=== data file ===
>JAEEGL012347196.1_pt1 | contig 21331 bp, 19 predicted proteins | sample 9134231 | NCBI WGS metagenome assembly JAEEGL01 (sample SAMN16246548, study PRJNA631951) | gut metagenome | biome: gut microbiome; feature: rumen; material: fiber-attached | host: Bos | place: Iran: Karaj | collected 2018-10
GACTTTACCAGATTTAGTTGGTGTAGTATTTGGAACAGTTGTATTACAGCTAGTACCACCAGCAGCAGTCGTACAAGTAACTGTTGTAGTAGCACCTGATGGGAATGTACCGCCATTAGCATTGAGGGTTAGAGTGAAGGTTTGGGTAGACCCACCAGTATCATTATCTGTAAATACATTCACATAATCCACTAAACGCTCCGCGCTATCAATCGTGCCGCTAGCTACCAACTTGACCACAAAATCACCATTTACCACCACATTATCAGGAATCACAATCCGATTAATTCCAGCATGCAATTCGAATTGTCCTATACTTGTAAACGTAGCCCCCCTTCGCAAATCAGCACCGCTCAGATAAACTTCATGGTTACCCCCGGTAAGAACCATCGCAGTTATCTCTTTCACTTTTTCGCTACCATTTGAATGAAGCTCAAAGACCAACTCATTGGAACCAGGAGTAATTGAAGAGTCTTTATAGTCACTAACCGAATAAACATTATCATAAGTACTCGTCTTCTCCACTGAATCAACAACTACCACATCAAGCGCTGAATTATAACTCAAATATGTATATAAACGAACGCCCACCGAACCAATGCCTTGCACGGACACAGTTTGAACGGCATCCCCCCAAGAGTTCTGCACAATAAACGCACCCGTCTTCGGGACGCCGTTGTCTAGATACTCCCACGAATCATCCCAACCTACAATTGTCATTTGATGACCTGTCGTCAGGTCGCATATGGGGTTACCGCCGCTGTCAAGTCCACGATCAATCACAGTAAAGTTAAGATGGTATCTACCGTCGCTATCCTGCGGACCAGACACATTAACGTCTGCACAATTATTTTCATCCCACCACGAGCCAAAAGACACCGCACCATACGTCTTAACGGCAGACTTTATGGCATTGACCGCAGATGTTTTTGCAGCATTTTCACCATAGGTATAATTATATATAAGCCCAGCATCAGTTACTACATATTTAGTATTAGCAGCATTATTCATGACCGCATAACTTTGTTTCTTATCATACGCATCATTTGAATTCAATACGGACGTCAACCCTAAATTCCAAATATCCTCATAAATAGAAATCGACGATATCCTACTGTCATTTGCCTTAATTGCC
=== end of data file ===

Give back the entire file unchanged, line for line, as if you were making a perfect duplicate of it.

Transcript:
>JAEEGL012347196.1_pt1 | contig 21331 bp, 19 predicted proteins | sample 9134231 | NCBI WGS metagenome assembly JAEEGL01 (sample SAMN16246548, study PRJNA631951) | gut metagenome | biome: gut microbiome; feature: rumen; material: fiber-attached | host: Bos | place: Iran: Karaj | collected 2018-10
GACTTTACCAGATTTAGTTGGTGTAGTATTTGGAACAGTTGTATTACAGCTAGTACCACCAGCAGCAGTCGTACAAGTAACTGTTGTAGTAGCACCTGATGGGAATGTACCGCCATTAGCATTGAGGGTTAGAGTGAAGGTTTGGGTAGACCCACCAGTATCATTATCTGTAAATACATTCACATAATCCACTAAACGCTCCGCGCTATCAATCGTGCCGCTAGCTACCAACTTGACCACAAAATCACCATTTACCACCACATTATCAGGAATCACAATCCGATTAATTCCAGCATGCAATTCGAATTGTCCTATACTTGTAAACGTAGCCCCCCTTCGCAAATCAGCACCGCTCAGATAAACTTCATGGTTACCCCCGGTAAGAACCATCGCAGTTATCTCTTTCACTTTTTCGCTACCATTTGAATGAAGCTCAAAGACCAACTCATTGGAACCAGGAGTAATTGAAGAGTCTTTATAGTCACTAACCGAATAAACATTATCATAAGTACTCGTCTTCTCCACTGAATCAACAACTACCACATCAAGCGCTGAATTATAACTCAAATATGTATATAAACGAACGCCCACCGAACCAATGCCTTGCACGGACACAGTTTGAACGGCATCCCCCCAAGAGTTCTGCACAATAAACGCACCCGTCTTCGGGACGCCGTTGTCTAGATACTCCCACGAATCATCCCAACCTACAATTGTCATTTGATGACCTGTCGTCAGGTCGCATATGGGGTTACCGCCGCTGTCAAGTCCACGATCAATCACAGTAAAGTTAAGATGGTATCTACCGTCGCTATCCTGCGGACCAGACACATTAACGTCTGCACAATTATTTTCATCCCACCACGAGCCAAAAGACACCGCACCATACGTCTTAACGGCAGACTTTATGGCATTGACCGCAGATGTTTTTGCAGCATTTTCACCATAGGTATAATTATATATAAGCCCAGCATCAGTTACTACATATTTAGTATTAGCAGCATTATTCATGACCGCATAACTTTGTTTCTTATCATACGCATCATTTGAATTCAATACGGACGTCAACCCTAAATTCCAAATATCCTCATAAATAGAAATCGACGATATCCTACTGTCATTTGCCTTAATTGCC